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The Role of Skill in Experimentation: Reading Ludwik Fleck's Study of the Wasserman Reaction as an Example of Ian Hacking's Experimental Realism

David Stump
PSA: Proceedings of the Biennial Meeting of the Philosophy of Science Association
Vol. 1988, Volume One: Contributed Papers (1988), pp. 302-308
Stable URL: http://www.jstor.org/stable/192997
Page Count: 7
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The Role of Skill in Experimentation: Reading Ludwik Fleck's Study of the Wasserman Reaction as an Example of Ian Hacking's Experimental Realism
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Abstract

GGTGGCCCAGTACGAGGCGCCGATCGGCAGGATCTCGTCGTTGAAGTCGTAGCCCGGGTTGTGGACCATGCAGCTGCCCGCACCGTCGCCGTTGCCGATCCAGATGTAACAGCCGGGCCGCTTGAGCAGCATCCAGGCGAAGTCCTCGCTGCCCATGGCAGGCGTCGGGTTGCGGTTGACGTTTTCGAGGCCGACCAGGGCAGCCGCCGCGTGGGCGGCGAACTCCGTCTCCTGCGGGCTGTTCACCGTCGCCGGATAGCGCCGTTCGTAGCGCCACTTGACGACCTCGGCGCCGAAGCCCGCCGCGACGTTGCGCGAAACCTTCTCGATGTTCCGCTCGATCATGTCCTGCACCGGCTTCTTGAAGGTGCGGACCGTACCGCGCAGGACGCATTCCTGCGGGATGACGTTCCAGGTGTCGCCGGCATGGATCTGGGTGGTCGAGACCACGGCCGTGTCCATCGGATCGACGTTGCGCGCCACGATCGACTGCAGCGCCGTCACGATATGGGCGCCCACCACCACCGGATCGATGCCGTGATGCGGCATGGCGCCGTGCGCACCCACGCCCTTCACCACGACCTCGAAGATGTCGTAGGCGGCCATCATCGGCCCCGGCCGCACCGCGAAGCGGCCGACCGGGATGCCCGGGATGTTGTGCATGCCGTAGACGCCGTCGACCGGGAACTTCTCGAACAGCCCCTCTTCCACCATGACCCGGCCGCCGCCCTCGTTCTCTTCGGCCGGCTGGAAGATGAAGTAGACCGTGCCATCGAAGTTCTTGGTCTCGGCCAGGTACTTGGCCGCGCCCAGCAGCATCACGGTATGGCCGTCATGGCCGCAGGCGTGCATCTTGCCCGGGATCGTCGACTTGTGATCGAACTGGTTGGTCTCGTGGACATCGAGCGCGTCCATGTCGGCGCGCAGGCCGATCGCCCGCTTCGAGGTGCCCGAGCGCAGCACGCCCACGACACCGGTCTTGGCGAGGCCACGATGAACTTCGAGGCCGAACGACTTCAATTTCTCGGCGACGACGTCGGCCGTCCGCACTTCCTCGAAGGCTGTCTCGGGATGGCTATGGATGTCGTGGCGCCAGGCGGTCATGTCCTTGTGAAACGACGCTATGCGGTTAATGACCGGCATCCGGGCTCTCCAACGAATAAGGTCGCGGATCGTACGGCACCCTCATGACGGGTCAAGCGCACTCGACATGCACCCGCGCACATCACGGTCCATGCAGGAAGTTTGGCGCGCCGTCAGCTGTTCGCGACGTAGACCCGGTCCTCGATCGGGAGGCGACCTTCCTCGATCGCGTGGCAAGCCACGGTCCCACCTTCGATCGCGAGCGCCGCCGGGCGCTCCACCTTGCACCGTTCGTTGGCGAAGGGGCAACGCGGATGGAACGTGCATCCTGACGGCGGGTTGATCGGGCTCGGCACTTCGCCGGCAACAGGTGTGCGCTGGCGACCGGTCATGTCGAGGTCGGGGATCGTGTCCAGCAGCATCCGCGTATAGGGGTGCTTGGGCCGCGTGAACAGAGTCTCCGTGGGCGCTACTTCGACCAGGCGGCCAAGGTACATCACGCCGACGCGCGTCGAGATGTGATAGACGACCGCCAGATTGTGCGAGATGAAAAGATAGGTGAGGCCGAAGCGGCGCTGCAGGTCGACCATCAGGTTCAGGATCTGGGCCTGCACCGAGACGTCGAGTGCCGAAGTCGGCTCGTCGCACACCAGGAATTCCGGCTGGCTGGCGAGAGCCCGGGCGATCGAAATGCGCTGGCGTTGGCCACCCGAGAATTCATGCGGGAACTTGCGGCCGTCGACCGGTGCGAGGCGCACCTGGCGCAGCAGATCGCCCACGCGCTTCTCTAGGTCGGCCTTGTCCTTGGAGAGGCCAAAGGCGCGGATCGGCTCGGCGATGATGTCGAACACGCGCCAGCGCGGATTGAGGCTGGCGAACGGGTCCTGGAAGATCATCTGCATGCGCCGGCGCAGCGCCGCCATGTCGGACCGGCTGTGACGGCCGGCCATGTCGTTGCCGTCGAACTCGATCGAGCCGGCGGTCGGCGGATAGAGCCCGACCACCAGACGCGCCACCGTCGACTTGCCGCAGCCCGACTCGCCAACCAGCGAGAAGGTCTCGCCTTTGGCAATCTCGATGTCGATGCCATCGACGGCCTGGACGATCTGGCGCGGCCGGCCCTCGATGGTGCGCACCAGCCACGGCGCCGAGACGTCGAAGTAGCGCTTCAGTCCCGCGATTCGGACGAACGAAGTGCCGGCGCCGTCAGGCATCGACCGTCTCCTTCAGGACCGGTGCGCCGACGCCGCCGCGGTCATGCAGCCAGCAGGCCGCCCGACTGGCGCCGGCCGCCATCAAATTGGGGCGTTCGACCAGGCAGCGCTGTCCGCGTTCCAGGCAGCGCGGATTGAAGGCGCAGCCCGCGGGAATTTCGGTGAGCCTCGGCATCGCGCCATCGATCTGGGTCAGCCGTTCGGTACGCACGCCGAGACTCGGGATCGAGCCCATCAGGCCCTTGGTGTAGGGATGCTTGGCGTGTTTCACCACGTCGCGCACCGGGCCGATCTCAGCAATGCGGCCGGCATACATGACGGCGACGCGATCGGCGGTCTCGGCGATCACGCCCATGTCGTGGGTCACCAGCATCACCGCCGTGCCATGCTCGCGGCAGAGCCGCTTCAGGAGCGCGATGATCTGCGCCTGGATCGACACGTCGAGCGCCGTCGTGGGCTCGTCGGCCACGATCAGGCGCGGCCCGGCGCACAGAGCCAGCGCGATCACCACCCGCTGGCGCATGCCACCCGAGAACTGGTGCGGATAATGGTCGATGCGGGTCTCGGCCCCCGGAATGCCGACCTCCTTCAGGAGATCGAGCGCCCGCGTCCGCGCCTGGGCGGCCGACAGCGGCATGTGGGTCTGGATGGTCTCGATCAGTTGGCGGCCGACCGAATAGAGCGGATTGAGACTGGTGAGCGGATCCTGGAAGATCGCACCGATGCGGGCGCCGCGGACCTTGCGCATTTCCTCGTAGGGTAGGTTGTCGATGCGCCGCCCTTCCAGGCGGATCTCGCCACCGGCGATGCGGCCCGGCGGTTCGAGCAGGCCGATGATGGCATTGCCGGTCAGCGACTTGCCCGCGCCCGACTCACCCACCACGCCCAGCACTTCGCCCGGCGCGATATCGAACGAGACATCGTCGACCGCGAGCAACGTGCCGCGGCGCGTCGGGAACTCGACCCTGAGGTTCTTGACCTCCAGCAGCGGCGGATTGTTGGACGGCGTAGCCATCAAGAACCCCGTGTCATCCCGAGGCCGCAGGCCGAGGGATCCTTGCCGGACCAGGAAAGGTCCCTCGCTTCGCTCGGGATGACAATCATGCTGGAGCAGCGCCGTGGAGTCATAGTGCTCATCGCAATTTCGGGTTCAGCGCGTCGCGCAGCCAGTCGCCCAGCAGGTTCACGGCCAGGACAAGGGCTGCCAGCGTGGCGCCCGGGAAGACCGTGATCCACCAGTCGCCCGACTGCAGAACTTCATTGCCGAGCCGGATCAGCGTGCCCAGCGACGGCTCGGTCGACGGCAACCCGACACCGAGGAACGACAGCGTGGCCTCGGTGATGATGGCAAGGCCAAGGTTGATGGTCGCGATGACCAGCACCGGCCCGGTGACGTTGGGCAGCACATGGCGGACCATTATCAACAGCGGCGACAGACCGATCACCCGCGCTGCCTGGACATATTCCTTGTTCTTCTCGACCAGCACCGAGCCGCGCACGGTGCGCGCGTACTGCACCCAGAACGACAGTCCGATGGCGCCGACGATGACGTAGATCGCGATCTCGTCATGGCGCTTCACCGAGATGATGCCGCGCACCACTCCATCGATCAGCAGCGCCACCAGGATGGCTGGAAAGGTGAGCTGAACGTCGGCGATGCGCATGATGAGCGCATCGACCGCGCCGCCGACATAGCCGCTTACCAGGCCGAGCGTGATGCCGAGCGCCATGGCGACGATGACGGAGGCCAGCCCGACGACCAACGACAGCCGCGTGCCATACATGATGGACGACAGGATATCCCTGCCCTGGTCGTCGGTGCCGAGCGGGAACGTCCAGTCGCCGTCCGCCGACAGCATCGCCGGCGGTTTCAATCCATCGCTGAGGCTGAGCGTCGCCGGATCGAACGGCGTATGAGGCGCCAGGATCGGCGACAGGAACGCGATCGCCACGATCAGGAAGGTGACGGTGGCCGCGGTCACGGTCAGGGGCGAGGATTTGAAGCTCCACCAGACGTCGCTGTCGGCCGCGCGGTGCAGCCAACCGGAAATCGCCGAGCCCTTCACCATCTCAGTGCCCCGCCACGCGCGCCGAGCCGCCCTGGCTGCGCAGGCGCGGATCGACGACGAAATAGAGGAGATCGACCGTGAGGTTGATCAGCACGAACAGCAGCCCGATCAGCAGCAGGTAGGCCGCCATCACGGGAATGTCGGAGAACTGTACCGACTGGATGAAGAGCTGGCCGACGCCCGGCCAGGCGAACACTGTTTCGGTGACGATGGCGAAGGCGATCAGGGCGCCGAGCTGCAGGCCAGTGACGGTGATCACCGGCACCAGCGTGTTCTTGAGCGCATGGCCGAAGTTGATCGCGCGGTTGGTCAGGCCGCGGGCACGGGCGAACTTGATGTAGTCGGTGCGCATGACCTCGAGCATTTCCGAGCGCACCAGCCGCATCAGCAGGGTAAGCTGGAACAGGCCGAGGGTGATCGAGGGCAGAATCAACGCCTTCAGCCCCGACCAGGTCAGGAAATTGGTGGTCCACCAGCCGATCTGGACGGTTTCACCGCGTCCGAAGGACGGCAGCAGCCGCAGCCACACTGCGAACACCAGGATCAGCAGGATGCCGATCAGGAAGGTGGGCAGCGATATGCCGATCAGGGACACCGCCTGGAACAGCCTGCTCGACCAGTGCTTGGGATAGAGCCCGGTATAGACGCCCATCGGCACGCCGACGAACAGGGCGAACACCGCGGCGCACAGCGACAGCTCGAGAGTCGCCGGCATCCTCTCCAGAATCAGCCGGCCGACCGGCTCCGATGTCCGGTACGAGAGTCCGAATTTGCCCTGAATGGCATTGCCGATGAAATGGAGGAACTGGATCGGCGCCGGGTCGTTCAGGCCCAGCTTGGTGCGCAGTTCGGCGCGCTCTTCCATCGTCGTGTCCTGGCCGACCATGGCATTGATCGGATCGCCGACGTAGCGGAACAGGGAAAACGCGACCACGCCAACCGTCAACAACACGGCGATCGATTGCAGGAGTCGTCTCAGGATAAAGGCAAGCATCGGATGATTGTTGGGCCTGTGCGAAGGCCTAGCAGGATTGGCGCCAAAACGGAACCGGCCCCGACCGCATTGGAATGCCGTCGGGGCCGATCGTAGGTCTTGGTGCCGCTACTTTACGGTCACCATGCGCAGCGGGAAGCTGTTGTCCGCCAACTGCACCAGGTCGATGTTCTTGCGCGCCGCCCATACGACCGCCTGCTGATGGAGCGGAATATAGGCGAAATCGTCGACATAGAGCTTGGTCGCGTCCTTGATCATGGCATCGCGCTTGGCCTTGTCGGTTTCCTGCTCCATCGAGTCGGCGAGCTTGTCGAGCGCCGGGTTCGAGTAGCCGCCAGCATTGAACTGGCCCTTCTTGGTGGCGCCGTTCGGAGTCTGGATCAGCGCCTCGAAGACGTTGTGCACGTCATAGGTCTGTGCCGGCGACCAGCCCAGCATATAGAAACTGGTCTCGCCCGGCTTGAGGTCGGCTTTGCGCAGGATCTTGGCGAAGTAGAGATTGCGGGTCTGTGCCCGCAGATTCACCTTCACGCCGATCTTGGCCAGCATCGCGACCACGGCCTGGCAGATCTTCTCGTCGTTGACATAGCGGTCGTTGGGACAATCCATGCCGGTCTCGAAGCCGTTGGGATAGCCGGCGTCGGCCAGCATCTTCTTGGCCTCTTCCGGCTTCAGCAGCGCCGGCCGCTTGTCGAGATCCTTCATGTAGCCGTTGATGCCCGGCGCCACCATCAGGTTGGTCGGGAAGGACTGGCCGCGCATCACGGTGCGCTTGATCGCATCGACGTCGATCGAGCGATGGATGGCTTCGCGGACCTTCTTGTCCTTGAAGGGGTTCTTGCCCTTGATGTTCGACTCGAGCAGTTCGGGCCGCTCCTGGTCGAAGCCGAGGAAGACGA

While Ludwik Fleck's Genesis and Development of a Scientific Fact is mainly concerned with social elements in science, a central argument depends on his case study of the development of a serum test for syphilis, the Wasserman Reaction, which Fleck argues was the product of skill and of laboratory practice, not a simple discovery. Ian Hacking interprets the creation of new phenomena in science very differently, arguing that it can seen as an argument for scientific realism. Hacking's argument shows that Fleck's case study does not lead to the conclusion Fleck expects, and may solve one of the main problems in Fleck's work, how to define an objective element of knowledge.

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